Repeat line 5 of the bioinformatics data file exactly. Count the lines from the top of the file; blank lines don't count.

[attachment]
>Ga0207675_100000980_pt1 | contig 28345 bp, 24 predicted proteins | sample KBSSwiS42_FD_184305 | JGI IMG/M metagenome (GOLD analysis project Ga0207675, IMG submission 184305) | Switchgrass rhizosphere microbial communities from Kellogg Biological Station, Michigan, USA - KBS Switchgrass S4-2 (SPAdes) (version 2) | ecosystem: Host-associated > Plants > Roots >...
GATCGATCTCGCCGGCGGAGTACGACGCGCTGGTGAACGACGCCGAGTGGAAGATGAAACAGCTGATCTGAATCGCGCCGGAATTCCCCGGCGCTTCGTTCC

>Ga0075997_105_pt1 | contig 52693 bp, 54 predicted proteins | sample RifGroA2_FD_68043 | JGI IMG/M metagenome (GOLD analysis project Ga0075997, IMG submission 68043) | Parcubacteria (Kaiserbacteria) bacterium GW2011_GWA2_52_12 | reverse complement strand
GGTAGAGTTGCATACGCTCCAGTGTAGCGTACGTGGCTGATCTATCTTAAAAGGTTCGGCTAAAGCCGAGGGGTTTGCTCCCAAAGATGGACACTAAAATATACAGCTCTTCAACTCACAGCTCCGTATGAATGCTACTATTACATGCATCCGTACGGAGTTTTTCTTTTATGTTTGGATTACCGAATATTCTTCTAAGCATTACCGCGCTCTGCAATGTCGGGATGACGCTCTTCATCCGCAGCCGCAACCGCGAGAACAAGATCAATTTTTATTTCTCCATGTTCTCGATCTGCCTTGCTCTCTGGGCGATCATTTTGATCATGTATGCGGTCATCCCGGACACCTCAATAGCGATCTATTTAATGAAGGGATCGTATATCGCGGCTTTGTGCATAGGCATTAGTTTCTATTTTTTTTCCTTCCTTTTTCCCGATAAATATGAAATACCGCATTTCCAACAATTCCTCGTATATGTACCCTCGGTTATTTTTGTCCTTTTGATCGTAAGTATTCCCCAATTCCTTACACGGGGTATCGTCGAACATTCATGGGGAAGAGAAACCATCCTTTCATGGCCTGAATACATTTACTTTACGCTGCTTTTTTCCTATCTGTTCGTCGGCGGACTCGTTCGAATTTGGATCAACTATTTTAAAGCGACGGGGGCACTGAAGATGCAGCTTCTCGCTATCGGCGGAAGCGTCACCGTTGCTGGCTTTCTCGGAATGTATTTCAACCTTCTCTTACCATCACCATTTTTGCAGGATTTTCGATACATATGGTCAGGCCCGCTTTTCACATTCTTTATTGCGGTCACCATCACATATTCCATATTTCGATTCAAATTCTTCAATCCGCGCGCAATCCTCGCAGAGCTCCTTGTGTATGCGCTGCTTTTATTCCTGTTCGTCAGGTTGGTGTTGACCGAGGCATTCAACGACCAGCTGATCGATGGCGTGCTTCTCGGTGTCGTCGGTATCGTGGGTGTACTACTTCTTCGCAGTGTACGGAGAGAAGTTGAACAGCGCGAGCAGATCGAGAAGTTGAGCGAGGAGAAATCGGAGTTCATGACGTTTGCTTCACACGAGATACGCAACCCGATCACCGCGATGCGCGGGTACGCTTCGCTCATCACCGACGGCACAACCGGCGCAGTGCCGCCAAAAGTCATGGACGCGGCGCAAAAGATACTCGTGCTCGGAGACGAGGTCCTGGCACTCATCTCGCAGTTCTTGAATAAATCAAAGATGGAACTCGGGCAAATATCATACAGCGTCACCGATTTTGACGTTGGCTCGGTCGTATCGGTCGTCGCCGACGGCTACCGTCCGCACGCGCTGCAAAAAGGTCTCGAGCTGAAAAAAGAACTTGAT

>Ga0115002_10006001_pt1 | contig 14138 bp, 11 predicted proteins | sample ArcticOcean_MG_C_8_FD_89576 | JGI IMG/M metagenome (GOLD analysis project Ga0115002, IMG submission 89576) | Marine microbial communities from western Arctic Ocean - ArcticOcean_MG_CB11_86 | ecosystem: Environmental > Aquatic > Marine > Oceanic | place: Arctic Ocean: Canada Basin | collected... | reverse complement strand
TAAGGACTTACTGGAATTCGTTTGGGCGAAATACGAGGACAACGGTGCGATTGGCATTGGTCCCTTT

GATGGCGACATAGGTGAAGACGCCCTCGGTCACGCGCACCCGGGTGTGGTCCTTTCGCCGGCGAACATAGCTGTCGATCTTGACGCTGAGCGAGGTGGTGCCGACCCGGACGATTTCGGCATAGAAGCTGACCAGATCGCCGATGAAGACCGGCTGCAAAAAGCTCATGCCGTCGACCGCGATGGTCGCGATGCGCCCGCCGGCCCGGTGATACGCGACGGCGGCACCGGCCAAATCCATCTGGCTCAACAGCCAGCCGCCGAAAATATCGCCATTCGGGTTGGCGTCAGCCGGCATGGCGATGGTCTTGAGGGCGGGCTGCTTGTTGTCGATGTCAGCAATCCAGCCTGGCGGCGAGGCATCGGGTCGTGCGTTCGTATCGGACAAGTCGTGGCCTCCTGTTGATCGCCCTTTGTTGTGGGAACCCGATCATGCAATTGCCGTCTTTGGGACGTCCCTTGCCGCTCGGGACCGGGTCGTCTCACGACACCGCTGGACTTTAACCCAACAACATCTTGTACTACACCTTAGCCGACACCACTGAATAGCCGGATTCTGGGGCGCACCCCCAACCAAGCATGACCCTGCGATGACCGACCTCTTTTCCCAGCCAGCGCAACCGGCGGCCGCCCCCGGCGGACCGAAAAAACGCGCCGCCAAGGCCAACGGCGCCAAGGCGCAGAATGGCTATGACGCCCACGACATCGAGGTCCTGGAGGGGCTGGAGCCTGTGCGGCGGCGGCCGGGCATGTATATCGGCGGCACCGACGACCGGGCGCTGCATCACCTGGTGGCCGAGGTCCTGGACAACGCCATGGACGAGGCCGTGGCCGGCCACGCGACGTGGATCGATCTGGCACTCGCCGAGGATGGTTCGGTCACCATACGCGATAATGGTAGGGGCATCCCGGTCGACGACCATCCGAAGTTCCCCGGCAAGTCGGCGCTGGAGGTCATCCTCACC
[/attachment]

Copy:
>Ga0115002_10006001_pt1 | contig 14138 bp, 11 predicted proteins | sample ArcticOcean_MG_C_8_FD_89576 | JGI IMG/M metagenome (GOLD analysis project Ga0115002, IMG submission 89576) | Marine microbial communities from western Arctic Ocean - ArcticOcean_MG_CB11_86 | ecosystem: Environmental > Aquatic > Marine > Oceanic | place: Arctic Ocean: Canada Basin | collected... | reverse complement strand